The unsolved murder of a woman in west Belfast 47 years ago is to be investigated by the chief constable of Bedfordshire Police, the PSNI has revealed.
Jean Smyth-Campbell was shot dead as she sat in a car on the Glen Road on June 8, 1972.
More than a year after the murder of the 24-year-old mother of one, a newspaper report suggested that Mrs Smyth-Campbell and the male driver of the car may have been mistaken for Army personnel and attacked by the IRA.
However, the same article also speculated that plain-clothes soldiers from the Military Reaction Force (MRF) could have been involved, according to the book Lost Lives.
Following a meeting with the murdered woman’s family on Wednesday, PSNI Chief Constable Sir George Hamilton said his Bedfordshire Police counterpart Jon Boutcher would lead the new investigation.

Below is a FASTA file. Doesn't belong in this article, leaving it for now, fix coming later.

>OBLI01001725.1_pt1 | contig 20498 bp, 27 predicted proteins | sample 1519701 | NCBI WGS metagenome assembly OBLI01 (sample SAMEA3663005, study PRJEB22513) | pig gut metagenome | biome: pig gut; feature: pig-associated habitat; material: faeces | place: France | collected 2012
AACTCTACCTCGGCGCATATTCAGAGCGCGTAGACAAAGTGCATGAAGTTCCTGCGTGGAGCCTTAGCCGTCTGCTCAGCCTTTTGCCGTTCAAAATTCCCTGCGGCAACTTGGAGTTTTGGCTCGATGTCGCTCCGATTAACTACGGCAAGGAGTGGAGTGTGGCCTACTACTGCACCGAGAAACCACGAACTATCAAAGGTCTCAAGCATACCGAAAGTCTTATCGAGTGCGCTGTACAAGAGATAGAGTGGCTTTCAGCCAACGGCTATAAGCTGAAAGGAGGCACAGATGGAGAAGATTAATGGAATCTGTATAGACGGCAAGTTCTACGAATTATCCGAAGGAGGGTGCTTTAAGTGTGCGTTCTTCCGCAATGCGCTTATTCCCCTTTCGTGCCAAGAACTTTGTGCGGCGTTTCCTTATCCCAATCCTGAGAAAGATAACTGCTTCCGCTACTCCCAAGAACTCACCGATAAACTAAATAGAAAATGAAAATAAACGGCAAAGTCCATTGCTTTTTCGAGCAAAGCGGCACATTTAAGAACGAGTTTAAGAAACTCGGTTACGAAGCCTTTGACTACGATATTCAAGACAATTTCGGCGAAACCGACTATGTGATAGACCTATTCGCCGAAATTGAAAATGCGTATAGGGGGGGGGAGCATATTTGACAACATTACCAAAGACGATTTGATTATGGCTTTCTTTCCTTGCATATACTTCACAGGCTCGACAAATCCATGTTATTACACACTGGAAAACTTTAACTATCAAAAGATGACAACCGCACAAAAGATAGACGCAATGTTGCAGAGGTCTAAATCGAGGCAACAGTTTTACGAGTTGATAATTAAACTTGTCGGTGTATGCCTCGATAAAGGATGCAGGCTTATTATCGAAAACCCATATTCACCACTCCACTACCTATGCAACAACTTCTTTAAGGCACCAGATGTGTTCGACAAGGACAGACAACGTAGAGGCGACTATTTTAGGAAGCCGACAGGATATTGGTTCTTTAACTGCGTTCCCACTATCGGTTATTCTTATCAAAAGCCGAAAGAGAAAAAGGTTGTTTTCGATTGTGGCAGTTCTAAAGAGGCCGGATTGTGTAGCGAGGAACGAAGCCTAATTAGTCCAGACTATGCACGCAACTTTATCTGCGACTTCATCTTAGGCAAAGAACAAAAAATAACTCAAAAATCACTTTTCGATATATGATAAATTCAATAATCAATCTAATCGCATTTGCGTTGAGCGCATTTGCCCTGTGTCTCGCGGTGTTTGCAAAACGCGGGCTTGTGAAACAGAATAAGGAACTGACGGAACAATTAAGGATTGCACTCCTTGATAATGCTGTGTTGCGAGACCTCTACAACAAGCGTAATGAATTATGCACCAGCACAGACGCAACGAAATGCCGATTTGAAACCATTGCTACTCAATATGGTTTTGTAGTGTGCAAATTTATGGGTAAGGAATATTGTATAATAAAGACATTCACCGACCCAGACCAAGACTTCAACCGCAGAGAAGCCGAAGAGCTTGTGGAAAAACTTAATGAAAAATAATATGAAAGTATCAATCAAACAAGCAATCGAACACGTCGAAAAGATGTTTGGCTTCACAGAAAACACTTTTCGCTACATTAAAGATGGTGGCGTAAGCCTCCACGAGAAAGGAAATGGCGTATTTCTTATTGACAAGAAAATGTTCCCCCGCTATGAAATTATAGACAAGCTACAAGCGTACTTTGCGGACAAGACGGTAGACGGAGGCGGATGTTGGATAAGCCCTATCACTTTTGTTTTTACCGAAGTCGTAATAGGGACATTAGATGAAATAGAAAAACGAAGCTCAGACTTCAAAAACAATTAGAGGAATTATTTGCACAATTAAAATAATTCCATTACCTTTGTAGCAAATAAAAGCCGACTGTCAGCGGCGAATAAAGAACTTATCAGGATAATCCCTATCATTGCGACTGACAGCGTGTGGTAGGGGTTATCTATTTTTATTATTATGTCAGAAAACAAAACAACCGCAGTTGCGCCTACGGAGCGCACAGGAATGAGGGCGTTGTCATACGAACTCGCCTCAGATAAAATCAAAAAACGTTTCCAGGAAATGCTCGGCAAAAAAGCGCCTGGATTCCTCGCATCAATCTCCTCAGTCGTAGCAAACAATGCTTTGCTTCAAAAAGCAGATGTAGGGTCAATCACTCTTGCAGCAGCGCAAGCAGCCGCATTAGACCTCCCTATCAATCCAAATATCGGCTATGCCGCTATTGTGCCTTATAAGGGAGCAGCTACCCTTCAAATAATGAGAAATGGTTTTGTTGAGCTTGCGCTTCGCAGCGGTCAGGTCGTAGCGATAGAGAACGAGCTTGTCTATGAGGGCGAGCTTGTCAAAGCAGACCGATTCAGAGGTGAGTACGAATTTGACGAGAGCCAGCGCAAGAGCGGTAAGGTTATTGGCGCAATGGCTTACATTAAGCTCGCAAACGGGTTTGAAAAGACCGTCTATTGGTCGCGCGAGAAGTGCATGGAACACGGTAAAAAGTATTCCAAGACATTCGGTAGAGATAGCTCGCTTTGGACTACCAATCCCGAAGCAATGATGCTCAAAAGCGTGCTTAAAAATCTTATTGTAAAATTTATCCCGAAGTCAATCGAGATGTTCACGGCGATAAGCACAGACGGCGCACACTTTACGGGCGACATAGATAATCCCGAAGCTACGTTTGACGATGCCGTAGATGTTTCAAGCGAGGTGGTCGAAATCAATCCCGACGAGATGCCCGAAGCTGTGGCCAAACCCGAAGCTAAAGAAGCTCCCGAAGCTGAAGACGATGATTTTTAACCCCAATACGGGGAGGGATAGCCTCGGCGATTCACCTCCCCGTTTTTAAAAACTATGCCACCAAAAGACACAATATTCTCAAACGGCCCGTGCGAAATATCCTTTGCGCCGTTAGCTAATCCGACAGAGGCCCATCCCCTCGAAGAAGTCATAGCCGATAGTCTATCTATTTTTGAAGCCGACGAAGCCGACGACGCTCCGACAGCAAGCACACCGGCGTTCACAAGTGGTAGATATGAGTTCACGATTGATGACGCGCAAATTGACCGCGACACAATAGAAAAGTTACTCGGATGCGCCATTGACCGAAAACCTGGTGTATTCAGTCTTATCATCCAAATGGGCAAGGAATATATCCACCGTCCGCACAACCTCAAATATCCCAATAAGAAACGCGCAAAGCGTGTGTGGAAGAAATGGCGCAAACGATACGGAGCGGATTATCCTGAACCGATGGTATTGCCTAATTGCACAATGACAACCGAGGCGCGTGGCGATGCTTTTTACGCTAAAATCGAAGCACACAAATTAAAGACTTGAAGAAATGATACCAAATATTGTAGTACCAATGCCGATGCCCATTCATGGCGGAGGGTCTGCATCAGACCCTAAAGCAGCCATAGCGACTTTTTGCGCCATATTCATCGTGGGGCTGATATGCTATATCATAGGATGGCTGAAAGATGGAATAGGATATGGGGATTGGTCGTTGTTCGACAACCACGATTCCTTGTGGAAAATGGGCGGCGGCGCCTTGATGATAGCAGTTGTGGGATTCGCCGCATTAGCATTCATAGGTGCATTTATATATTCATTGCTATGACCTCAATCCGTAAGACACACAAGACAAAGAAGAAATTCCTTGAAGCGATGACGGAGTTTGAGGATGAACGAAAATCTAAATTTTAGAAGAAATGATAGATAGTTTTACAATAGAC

Mr Boutcher is also heading up the inquiry into the activities of the Army spy within the Provisional IRA known as Stakeknife (Operation Kenova) but the two probes are not connected.
In March this year a court determined – known as the McQuillan Judgment – there should be a thorough investigation to establish “whether a possible cause of the shooting dead of Ms Smyth was a shot discharged by a soldier.”
Sir George said: “I recognise the frustration of Jean’s family and representatives at the lack of progress in this case, and I am deeply sorry there were previous investigative failures into the circumstances surrounding her death.
“Without prejudice to my intention to seek leave to appeal elements of the McQuillan Judgment, I have now directed that an effective and practically independent investigation, with the capacity to be Article 2 ECHR compliant, begins into the death of Mrs Jean Smyth.”
Sinn Fein MP Paul Maskey said he hoped the decision will “deliver on the family’s right to an independent investigation”.